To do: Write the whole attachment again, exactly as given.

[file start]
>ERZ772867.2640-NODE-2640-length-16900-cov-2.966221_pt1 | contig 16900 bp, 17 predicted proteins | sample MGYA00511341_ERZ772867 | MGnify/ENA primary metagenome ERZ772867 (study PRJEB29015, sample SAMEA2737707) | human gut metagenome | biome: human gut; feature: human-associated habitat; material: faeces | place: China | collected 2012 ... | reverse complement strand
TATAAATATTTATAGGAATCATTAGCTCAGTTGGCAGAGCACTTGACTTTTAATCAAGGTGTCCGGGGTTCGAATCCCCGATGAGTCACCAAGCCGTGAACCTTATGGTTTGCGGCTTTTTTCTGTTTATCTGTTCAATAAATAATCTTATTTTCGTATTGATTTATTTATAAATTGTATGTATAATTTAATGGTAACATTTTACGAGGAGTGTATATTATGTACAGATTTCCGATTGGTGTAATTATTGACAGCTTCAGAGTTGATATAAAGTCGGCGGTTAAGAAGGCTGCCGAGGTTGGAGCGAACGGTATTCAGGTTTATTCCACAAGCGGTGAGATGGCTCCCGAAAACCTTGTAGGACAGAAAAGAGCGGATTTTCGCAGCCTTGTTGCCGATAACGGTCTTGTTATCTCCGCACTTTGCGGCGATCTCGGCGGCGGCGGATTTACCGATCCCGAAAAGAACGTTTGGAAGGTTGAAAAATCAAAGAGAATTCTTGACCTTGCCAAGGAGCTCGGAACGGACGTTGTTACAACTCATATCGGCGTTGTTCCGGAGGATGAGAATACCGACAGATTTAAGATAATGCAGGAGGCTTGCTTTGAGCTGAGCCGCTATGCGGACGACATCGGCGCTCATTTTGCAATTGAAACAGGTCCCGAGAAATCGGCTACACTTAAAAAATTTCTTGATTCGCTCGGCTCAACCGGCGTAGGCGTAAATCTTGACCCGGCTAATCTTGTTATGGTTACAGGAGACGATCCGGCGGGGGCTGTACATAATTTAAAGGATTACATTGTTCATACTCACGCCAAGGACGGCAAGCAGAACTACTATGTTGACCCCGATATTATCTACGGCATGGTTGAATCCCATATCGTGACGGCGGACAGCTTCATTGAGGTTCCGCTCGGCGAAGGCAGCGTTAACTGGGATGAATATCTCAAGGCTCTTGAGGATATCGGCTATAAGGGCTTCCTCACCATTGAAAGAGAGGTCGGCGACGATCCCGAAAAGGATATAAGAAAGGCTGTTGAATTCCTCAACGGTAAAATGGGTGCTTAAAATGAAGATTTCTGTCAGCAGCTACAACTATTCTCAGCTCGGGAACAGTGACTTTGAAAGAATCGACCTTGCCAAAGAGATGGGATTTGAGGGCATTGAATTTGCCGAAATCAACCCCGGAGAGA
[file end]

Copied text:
>ERZ772867.2640-NODE-2640-length-16900-cov-2.966221_pt1 | contig 16900 bp, 17 predicted proteins | sample MGYA00511341_ERZ772867 | MGnify/ENA primary metagenome ERZ772867 (study PRJEB29015, sample SAMEA2737707) | human gut metagenome | biome: human gut; feature: human-associated habitat; material: faeces | place: China | collected 2012 ... | reverse complement strand
TATAAATATTTATAGGAATCATTAGCTCAGTTGGCAGAGCACTTGACTTTTAATCAAGGTGTCCGGGGTTCGAATCCCCGATGAGTCACCAAGCCGTGAACCTTATGGTTTGCGGCTTTTTTCTGTTTATCTGTTCAATAAATAATCTTATTTTCGTATTGATTTATTTATAAATTGTATGTATAATTTAATGGTAACATTTTACGAGGAGTGTATATTATGTACAGATTTCCGATTGGTGTAATTATTGACAGCTTCAGAGTTGATATAAAGTCGGCGGTTAAGAAGGCTGCCGAGGTTGGAGCGAACGGTATTCAGGTTTATTCCACAAGCGGTGAGATGGCTCCCGAAAACCTTGTAGGACAGAAAAGAGCGGATTTTCGCAGCCTTGTTGCCGATAACGGTCTTGTTATCTCCGCACTTTGCGGCGATCTCGGCGGCGGCGGATTTACCGATCCCGAAAAGAACGTTTGGAAGGTTGAAAAATCAAAGAGAATTCTTGACCTTGCCAAGGAGCTCGGAACGGACGTTGTTACAACTCATATCGGCGTTGTTCCGGAGGATGAGAATACCGACAGATTTAAGATAATGCAGGAGGCTTGCTTTGAGCTGAGCCGCTATGCGGACGACATCGGCGCTCATTTTGCAATTGAAACAGGTCCCGAGAAATCGGCTACACTTAAAAAATTTCTTGATTCGCTCGGCTCAACCGGCGTAGGCGTAAATCTTGACCCGGCTAATCTTGTTATGGTTACAGGAGACGATCCGGCGGGGGCTGTACATAATTTAAAGGATTACATTGTTCATACTCACGCCAAGGACGGCAAGCAGAACTACTATGTTGACCCCGATATTATCTACGGCATGGTTGAATCCCATATCGTGACGGCGGACAGCTTCATTGAGGTTCCGCTCGGCGAAGGCAGCGTTAACTGGGATGAATATCTCAAGGCTCTTGAGGATATCGGCTATAAGGGCTTCCTCACCATTGAAAGAGAGGTCGGCGACGATCCCGAAAAGGATATAAGAAAGGCTGTTGAATTCCTCAACGGTAAAATGGGTGCTTAAAATGAAGATTTCTGTCAGCAGCTACAACTATTCTCAGCTCGGGAACAGTGACTTTGAAAGAATCGACCTTGCCAAAGAGATGGGATTTGAGGGCATTGAATTTGCCGAAATCAACCCCGGAGAGA